Aziz Rahman of ﬁnancial crime solicitors Rahman Ravelli emphasises the importance of companies doing the same.
In announcing ﬁnancial assistance for the UK's self-employed aﬀected by the Covid-19 pandemic, Chancellor Rishi Sunak acknowledged the scheme may be attractive to those looking to perpetrate fraud.
The Financial Conduct Authority (FCA) has gone to great lengths to warn that the present situation may be exploited by those looking to defraud, using anything from investment fraud and advance fee fraud through to clone ﬁrms. The National Crime Agency (NCA) is also highlighting virus-related fraud risks posed by the likes of bogus online medical equipment suppliers, fake HM Revenue and Customs, bank and loan company oﬃcials and computer hackers.
Also in response to the pandemic, Business Secretary Alok Sharma has announced a temporary suspension of the wrongful trading provisions. But the law in relation to fraudulent trading - and the potential for director disqualiﬁcation – remains in place.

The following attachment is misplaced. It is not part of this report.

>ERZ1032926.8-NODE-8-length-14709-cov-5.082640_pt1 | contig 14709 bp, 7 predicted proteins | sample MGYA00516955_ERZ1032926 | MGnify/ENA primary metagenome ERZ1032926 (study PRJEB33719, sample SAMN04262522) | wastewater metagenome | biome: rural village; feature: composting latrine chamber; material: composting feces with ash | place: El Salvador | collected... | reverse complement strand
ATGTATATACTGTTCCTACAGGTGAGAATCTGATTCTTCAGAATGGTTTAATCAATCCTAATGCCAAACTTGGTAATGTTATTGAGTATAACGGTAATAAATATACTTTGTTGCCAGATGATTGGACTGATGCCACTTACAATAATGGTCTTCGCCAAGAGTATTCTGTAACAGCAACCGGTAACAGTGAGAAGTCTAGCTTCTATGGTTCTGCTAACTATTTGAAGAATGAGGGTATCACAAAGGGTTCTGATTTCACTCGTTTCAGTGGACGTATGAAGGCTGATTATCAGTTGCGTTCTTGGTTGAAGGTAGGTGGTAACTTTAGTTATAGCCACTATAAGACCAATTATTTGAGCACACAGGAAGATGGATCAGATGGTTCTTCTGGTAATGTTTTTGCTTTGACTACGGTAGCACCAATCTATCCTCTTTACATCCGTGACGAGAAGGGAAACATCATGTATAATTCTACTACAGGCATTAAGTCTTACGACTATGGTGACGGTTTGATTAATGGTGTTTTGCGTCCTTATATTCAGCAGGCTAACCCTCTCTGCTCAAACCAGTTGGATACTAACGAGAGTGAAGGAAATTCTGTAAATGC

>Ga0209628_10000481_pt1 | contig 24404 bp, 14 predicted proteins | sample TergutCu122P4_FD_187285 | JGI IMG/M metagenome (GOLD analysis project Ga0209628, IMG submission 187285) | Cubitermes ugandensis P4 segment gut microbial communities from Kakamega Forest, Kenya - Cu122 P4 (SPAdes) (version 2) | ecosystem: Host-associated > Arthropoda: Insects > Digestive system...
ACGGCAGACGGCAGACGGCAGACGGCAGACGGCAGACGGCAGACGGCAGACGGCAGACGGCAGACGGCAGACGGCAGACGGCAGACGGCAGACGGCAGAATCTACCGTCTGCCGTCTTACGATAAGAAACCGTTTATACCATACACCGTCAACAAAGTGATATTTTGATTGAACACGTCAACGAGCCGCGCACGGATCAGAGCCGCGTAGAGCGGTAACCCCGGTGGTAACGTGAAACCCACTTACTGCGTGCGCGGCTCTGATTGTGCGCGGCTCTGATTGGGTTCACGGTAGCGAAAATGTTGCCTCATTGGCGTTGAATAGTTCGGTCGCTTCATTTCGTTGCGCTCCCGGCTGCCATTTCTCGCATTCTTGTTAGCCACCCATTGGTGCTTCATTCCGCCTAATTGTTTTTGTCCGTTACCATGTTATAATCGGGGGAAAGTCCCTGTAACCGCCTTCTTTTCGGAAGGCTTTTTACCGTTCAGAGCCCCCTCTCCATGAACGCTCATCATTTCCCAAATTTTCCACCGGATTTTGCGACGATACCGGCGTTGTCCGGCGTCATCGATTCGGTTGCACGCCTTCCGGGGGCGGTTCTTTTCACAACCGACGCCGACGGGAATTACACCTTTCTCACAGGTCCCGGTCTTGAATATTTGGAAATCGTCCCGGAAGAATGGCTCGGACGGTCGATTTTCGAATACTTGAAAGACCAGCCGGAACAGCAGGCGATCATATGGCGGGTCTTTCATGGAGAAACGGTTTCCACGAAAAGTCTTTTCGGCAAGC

Such developments do show that the current problems being faced by businesses are recognised by the government. But it should be emphasised that, despite the unusual circumstances, the law and the agencies that enforce it are still functioning; even if changes are being made. Companies cannot, therefore, expect to be immune from either the dangers of fraud or the consequences of becoming involved in it. Read more about: Business Crime Defence.
It is now, therefore, arguably more important than ever to be alert to the risks. This means having well thought-out and properly executed measures in place to prevent and / or identify fraud and being able to respond swiftly and in the appropriate manner whenever fraud is suspected.